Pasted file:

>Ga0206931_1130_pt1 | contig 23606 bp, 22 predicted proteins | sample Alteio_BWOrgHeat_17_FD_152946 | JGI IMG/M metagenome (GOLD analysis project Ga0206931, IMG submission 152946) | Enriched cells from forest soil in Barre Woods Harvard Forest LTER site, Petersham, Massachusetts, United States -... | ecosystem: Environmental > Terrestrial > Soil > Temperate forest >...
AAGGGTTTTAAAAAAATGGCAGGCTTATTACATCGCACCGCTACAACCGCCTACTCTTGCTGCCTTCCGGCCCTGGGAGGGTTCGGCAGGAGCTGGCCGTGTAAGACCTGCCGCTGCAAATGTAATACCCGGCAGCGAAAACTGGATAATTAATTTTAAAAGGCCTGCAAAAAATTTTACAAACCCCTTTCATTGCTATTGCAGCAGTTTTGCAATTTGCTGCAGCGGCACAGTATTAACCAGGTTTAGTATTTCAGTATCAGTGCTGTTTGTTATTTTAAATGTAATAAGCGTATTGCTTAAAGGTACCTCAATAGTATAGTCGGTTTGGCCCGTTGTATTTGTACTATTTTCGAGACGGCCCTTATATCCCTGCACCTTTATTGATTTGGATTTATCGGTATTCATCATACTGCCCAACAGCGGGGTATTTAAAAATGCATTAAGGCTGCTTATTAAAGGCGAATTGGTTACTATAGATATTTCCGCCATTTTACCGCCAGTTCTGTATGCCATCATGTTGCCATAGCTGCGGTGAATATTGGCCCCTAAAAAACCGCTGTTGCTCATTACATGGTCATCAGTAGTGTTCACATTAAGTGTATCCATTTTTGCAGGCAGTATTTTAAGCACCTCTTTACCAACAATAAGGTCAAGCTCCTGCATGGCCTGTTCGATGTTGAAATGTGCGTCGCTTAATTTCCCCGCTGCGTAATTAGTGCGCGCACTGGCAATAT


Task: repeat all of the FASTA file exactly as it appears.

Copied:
>Ga0206931_1130_pt1 | contig 23606 bp, 22 predicted proteins | sample Alteio_BWOrgHeat_17_FD_152946 | JGI IMG/M metagenome (GOLD analysis project Ga0206931, IMG submission 152946) | Enriched cells from forest soil in Barre Woods Harvard Forest LTER site, Petersham, Massachusetts, United States -... | ecosystem: Environmental > Terrestrial > Soil > Temperate forest >...
AAGGGTTTTAAAAAAATGGCAGGCTTATTACATCGCACCGCTACAACCGCCTACTCTTGCTGCCTTCCGGCCCTGGGAGGGTTCGGCAGGAGCTGGCCGTGTAAGACCTGCCGCTGCAAATGTAATACCCGGCAGCGAAAACTGGATAATTAATTTTAAAAGGCCTGCAAAAAATTTTACAAACCCCTTTCATTGCTATTGCAGCAGTTTTGCAATTTGCTGCAGCGGCACAGTATTAACCAGGTTTAGTATTTCAGTATCAGTGCTGTTTGTTATTTTAAATGTAATAAGCGTATTGCTTAAAGGTACCTCAATAGTATAGTCGGTTTGGCCCGTTGTATTTGTACTATTTTCGAGACGGCCCTTATATCCCTGCACCTTTATTGATTTGGATTTATCGGTATTCATCATACTGCCCAACAGCGGGGTATTTAAAAATGCATTAAGGCTGCTTATTAAAGGCGAATTGGTTACTATAGATATTTCCGCCATTTTACCGCCAGTTCTGTATGCCATCATGTTGCCATAGCTGCGGTGAATATTGGCCCCTAAAAAACCGCTGTTGCTCATTACATGGTCATCAGTAGTGTTCACATTAAGTGTATCCATTTTTGCAGGCAGTATTTTAAGCACCTCTTTACCAACAATAAGGTCAAGCTCCTGCATGGCCTGTTCGATGTTGAAATGTGCGTCGCTTAATTTCCCCGCTGCGTAATTAGTGCGCGCACTGGCAATAT